Jeffrey D. Richman

   Professor of Physics

     Office:     5111 Broida Hall
     Phone:    (805) 893-8408
     Fax:        (805) 893-8597
     Email:     richman@charm.physics.ucsb.edu
     Mail:       Physics Department
                     University of California
                     Santa Barbara, CA 93106-9530
     Jeffrey Richman - short biographical sketch
     Teaching and teaching evaluations



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    Getting to the UCSB HEP Group

Research
 

My research is in experimental elementary particle physics, the exploration of the fundamental constituents of matter and their interactions. I currently have two postdoctoral fellows, Tom Danielson Manuel and Franco Sevilla, and three graduate students, Kristen Flowers, Jack Bradmiller-Feld, and Adam Dishaw. I work on the CMS experiment at CERN Large Hadron Collider (LHC), mainly on searches for supersymmetry (SUSY) and other new physics. I have also worked for many years on heavy-quark physics, most recently on the BaBar experiment at Stanford Linear Accelerator Center (SLAC).

I strongly encourage inquiries from students interested in working on CMS. Just send me an e-mail, call, or stop by my office.

The CMS experiment is an exciting project to explore physics at the TeV energy scale, where new kinds of phenomena are expected to appear. The LHC had a very successful run in fall 2010, and the 2011-2012 should be even better. We are exploring the mechanism of electroweak symmetry breaking, which endows many particles with masses, and searching for particles that could make up the dark matter inferred from astrophysical observations.

I am currently working on searches for supersymmetric particles (in leptonic channels and in hadronic channels with b-quark tagging) and on development of the CMS Muon High Level Trigger. I have been co-convener of the CMS Supersymmetry (SUSY) physics analysis group during 2009-2010.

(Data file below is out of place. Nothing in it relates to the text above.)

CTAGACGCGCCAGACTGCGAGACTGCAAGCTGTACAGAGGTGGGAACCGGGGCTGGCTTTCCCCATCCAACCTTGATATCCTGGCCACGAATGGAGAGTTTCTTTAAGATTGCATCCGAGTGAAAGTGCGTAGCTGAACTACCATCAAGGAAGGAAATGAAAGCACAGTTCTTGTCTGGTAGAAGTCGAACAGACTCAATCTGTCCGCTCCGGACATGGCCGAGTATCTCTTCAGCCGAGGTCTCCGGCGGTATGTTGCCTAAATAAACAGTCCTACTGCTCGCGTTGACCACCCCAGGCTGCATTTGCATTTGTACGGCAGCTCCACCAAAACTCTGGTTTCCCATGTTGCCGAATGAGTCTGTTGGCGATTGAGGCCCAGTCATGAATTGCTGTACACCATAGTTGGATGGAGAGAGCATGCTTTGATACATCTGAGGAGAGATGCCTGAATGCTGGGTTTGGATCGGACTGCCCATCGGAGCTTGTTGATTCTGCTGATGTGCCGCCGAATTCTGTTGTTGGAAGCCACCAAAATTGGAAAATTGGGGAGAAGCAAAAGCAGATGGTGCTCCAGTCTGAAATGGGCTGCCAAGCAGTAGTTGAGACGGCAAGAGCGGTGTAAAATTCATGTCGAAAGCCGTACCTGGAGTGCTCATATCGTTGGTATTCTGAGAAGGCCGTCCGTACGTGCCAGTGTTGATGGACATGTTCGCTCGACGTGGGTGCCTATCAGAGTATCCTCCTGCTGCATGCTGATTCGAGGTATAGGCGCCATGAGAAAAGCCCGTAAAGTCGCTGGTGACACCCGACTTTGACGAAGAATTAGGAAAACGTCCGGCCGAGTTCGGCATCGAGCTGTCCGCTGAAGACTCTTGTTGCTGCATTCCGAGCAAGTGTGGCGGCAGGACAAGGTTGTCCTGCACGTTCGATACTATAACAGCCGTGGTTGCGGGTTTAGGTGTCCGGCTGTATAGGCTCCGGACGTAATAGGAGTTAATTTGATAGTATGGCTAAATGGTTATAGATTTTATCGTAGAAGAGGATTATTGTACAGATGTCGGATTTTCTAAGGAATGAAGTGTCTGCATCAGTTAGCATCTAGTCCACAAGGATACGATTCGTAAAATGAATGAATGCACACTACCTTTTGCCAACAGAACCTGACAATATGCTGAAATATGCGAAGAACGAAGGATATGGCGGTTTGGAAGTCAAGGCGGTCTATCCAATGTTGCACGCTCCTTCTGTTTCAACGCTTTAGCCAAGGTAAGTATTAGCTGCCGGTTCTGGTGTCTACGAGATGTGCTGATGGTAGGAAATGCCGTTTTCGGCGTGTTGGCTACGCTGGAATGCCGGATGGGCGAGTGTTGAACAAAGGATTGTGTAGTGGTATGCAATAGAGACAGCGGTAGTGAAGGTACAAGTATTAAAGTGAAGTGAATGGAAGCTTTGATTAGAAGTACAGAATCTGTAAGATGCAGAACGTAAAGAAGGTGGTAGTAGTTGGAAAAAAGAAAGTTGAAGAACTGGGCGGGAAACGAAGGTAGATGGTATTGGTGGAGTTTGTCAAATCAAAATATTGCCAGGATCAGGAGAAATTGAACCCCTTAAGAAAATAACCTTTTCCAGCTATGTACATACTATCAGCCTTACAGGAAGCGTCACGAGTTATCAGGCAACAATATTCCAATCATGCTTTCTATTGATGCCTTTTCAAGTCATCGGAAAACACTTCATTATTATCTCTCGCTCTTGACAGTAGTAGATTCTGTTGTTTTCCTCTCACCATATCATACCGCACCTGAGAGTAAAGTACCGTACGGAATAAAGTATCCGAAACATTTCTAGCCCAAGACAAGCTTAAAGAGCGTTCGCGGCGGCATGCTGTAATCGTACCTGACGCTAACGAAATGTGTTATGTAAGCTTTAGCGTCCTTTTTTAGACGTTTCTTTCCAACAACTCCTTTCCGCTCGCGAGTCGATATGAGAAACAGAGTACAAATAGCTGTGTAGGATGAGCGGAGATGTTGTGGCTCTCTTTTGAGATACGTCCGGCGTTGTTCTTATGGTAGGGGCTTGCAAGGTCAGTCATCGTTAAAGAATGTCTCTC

In BaBar I worked on the construction of the Silicon Vertex Tracker (SVT) and on the analysis of rare B meson decays. I was Physics Analysis Coordinator of BaBar in 2003-2004 and Deputy Physics Analysis Coordinator in 2002-2003. In BaBar, we are addressing the driving issue of heavy-quark physics: CP violation and its origin. CP violation refers to a difference between the behavior of matter and antimatter. To study it, we can compare the rate for a process involving a set of particles with the rate for the same process in which each particle is replaced by its antiparticle.

The papers and talks listed below give more information on these and other topics.

Teaching
I have taught particle physics (graduate and undergraduate), quantum mechanics, classical mechanics, analog and digital electronics, computer interfacing, senior lab, thermodynamics and statistical mechanics, and introductory physics. I have taught most of the courses listed below 2-3 times. Teaching Evaluations (past 5 years)
Rate overall quality of instructor's teaching. (Averaged over students, scale 1-5, 1 is best.)
  • Ph 225b, Elementary Particle Physics (grad), Winter 2012, Teaching eval = 1.0
  • Ph 225a, Elementary Particle Physics (grad), Fall 2012, Teaching eval = 1.0
  • Ph 125, Elementary Particle Physics (undergrad), Spring 2012, Teaching eval = 1.3
  • Ph 4, Introductory Electromagnetism and Optics (undergrad), Spring 2012, Teaching eval = 1.6
  • Ph 225b, Elementary Particle Physics (grad), Winter 2012, Teaching eval = 1.0
  • Ph 125, Elementary Particle Physics (undergrad), Spring 2011, Teaching eval = 1.8
  • Ph 4, Introductory Electromagnetism and Optics (undergrad), Winter 2011 Teaching eval = 1.8
  • Ph 125, Elementary Particle Physics (undergrad), Spring 2008 Teaching eval = 1.2
  • Ph 119, Thermal Physics (undergrad), Fall 2007, Teaching eval = 2.1
  • Ph 125, Elementary Particle Physics (undergrad), Spring 2007, Teaching eval = 1.3
  • Ph 4, Introductory Electromagnetism and Optics (undergrad), Winter 2007, Teaching eval = 2.0
  • Physics and math videos
    Here are some fun physics videos, many of which were suggested by students in my Ph 4 class.